Southwestern Homelands, by William Kittredge
Having read a book by this author before , I had an idea of what to expect from this author, and I was not disappointed so much as annoyed by it. When the author showed ambivalence about his heritage as an Eastern Oregonian in Owning It All, he did so in speaking about his own past and his own identity, and while it was clear that he was trying to cater to urban liberals, he was at least writing about himself. He has no such defense or excuse this time, and manages instead to sound like the leftist’s favorite commentator on conservative Westerners, and it’s a bad look. If the author at least has some credibility when talking about his own locality and its complex history, he has far less as a leftist apologist who tries to blend in well enough to avoid offending his audience while writing whiny leftist pieces for leftist rags like The Atlantic Monthly. And the fact that the front cover calls the author real is a big indication that this author is not real at all, but is rather a phony, an agent provacateur that helps convince urban elites that they know about rural America when they do not have a clue at all.
This book is a bit more than 150 pages long and it is divided into seven chapters. The preface is a short one that shows the author expressing his sympathies with those seeking for mineral wealth in a mountaineering expedition. After that the author reminisces about his first trip to the American Southwest and also speculates on its history and geology (1). This leads to a discussion of mutual enterprise and his less than sanguine look at those who are well off but not particularly wealthy and who have a strong distaste for socialism and leftism in general (2). After that there is a discussion of the place as a homeland, but mainly for first peoples about whom the author rhapsodizes (3). After that the author speaks rather harshly about Spanish conquerors, Christian missionaries, and Americans who settled the West (4). Then there is the usual sort of negative picture of Los Vegas (5) as well as a discussion of the Sante Fe triangle (6) to show the author feeling like the fraud he is. After that the author speaks ambivalently about the use of public lands and its complexity based on accepted patterns of grazing and the politics of environmentalist (7) before closing the book with some “mudhead dreaming.”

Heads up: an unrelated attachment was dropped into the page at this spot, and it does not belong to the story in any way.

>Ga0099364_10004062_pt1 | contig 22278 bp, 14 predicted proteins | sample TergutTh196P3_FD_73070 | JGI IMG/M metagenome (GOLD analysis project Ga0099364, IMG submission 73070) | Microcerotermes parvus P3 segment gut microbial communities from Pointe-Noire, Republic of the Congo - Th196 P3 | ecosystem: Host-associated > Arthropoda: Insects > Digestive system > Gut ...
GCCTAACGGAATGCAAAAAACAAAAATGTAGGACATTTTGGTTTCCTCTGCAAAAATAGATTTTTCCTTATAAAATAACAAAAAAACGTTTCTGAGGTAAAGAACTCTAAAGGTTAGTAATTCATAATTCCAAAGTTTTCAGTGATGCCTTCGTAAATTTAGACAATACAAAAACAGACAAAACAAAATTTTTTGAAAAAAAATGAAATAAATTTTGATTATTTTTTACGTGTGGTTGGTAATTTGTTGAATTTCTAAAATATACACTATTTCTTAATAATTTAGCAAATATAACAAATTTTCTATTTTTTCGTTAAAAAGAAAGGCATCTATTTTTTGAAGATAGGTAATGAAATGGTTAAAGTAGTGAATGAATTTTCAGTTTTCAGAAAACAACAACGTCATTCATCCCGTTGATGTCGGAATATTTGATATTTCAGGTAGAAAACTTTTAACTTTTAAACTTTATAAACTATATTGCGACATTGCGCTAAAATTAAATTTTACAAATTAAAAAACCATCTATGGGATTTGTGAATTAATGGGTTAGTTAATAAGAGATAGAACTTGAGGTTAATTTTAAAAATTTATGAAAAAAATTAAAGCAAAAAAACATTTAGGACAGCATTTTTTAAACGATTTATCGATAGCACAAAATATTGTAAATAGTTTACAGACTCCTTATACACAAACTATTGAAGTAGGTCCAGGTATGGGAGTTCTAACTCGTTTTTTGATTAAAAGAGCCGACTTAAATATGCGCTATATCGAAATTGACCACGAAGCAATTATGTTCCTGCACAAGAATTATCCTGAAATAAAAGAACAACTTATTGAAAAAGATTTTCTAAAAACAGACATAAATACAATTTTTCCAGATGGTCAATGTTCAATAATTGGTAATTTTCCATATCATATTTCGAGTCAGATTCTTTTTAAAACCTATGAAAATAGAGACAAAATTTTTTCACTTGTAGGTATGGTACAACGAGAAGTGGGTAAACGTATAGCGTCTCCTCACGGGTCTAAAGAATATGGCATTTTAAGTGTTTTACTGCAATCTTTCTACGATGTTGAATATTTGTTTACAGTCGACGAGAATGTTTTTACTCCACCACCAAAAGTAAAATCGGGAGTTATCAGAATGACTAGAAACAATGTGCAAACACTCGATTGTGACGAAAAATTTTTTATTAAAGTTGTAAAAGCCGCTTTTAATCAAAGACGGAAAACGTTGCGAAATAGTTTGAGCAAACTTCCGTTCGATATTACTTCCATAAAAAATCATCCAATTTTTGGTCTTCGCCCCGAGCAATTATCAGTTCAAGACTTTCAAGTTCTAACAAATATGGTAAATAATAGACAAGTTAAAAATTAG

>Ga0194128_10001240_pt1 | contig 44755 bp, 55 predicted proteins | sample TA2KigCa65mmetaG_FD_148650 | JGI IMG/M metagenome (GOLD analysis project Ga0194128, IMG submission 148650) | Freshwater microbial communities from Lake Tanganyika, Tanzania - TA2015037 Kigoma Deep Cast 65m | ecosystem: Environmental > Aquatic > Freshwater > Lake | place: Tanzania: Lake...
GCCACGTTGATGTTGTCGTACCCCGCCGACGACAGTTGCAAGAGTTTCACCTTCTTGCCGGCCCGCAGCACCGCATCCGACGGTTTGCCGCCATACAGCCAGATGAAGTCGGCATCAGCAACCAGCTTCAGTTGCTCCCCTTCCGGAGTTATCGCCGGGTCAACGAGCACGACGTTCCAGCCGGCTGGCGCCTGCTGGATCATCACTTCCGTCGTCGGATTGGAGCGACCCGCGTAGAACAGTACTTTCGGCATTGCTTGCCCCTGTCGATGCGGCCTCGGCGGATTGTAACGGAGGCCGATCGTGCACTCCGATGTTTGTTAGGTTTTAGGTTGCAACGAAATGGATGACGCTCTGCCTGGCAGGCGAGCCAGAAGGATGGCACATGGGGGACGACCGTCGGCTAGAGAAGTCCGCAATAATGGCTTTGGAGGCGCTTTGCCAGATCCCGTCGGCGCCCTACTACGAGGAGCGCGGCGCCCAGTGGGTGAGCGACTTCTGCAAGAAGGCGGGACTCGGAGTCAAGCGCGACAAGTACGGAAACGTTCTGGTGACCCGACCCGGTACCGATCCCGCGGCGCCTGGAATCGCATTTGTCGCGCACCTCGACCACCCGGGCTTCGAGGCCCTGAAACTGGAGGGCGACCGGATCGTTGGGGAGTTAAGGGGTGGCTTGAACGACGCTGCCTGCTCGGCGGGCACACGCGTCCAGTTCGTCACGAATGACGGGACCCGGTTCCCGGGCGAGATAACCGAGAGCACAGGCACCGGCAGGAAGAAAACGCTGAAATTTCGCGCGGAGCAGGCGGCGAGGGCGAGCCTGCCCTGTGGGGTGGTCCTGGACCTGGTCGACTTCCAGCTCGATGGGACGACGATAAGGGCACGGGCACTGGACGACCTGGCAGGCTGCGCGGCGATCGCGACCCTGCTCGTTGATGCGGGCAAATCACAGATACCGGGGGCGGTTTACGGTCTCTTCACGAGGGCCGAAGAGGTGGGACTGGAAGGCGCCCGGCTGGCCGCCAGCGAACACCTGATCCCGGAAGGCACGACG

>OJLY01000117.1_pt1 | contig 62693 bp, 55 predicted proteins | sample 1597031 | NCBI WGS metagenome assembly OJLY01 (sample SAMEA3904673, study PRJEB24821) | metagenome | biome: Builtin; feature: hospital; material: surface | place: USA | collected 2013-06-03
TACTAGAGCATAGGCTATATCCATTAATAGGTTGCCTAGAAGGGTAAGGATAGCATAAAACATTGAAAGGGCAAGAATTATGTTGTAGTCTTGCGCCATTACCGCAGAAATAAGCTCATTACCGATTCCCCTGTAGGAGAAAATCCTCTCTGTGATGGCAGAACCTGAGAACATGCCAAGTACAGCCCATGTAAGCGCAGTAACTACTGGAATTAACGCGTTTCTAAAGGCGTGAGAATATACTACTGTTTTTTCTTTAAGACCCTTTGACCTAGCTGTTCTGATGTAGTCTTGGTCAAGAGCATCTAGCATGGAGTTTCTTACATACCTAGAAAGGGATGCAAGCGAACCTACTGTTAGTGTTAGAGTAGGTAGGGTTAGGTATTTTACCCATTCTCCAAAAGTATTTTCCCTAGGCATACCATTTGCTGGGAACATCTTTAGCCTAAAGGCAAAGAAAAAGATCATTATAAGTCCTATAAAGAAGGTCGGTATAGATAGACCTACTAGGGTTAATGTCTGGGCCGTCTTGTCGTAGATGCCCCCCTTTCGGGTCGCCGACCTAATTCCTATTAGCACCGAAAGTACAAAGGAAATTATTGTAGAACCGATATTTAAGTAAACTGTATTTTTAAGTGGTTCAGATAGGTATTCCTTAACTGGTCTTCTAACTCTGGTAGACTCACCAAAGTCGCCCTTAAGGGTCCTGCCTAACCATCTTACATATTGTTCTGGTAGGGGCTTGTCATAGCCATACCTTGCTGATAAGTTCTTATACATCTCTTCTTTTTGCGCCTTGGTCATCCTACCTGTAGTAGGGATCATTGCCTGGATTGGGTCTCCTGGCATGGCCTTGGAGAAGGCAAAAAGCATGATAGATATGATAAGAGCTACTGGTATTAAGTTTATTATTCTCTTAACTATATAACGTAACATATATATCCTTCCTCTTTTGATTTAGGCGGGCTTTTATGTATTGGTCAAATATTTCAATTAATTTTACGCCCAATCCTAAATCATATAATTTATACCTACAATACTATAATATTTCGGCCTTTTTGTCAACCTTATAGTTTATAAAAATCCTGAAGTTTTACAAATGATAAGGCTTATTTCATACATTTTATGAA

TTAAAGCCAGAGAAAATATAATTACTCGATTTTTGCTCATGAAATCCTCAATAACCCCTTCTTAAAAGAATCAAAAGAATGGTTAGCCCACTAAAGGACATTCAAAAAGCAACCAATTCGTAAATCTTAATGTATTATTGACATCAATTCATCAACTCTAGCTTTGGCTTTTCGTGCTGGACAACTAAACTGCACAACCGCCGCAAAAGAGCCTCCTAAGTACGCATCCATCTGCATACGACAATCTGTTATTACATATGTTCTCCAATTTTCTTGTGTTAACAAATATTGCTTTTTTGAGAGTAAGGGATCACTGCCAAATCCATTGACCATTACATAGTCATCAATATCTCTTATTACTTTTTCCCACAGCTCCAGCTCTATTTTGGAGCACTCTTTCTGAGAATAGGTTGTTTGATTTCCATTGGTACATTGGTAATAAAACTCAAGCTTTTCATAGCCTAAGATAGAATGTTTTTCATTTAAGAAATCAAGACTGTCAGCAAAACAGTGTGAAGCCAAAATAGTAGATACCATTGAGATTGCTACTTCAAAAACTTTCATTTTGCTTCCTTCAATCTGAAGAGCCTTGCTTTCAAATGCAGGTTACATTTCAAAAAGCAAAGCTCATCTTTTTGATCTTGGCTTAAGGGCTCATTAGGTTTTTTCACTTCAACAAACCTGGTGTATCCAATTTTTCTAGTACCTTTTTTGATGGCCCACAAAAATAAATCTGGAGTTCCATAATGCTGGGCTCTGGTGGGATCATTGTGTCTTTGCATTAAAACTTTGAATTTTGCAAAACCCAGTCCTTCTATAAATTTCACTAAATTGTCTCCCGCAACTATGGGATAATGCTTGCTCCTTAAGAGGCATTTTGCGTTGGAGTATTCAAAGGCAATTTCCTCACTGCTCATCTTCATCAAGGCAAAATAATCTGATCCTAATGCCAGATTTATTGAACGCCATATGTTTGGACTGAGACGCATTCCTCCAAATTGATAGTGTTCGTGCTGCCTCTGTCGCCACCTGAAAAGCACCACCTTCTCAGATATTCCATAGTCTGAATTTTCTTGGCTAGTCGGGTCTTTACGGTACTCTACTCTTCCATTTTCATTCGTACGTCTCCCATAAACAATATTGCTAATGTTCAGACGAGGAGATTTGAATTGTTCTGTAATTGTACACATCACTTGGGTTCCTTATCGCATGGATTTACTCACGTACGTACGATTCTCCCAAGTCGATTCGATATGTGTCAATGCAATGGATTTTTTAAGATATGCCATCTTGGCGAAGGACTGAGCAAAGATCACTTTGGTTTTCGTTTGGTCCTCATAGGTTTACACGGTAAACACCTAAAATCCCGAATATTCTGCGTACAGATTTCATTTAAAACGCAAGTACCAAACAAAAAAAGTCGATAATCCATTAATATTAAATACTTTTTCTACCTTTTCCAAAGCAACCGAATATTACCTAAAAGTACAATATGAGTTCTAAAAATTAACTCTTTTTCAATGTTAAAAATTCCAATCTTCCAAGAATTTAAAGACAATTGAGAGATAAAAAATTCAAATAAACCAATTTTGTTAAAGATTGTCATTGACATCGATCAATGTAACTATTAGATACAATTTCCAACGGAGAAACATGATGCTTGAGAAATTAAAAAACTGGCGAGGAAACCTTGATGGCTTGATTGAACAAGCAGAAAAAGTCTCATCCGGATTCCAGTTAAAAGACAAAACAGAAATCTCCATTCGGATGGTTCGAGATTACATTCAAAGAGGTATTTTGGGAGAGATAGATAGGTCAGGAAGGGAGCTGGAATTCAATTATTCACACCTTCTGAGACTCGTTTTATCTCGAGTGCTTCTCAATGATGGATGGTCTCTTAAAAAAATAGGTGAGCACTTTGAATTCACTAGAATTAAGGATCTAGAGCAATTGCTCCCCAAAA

What would have made this book better? Perhaps this book would have been better with honesty. Instead of the author pretending to be like the people whose views he lambasts and criticizes, given his obvious lefty bias, the author could have been an open leftist rather than someone trying to be blandly polite and demonstrated to his reading audience the real feelings of rural and conservative Westerners for people of his ilk. Would honesty on the part of the author made this book a pleasant read? Probably not, but it would have been less deceptive and thus an improvement. It would, of course, have been even more of an improvement if the author had more sympathy with Christians and conservatives than he did with heathens and his own ideas of noble savages in the pre-Colombian West, but that would be assuming that the author was a reasonable human being instead of a leftist ideologue. Sadly, that assumption does not hold, and so this book is immensely political, whining about green lawns and periodic wet and dry climate cycles and the threat of overpopulation in the West, as well as the political mentality of the majority of its voting population. Spare me the leftist whining.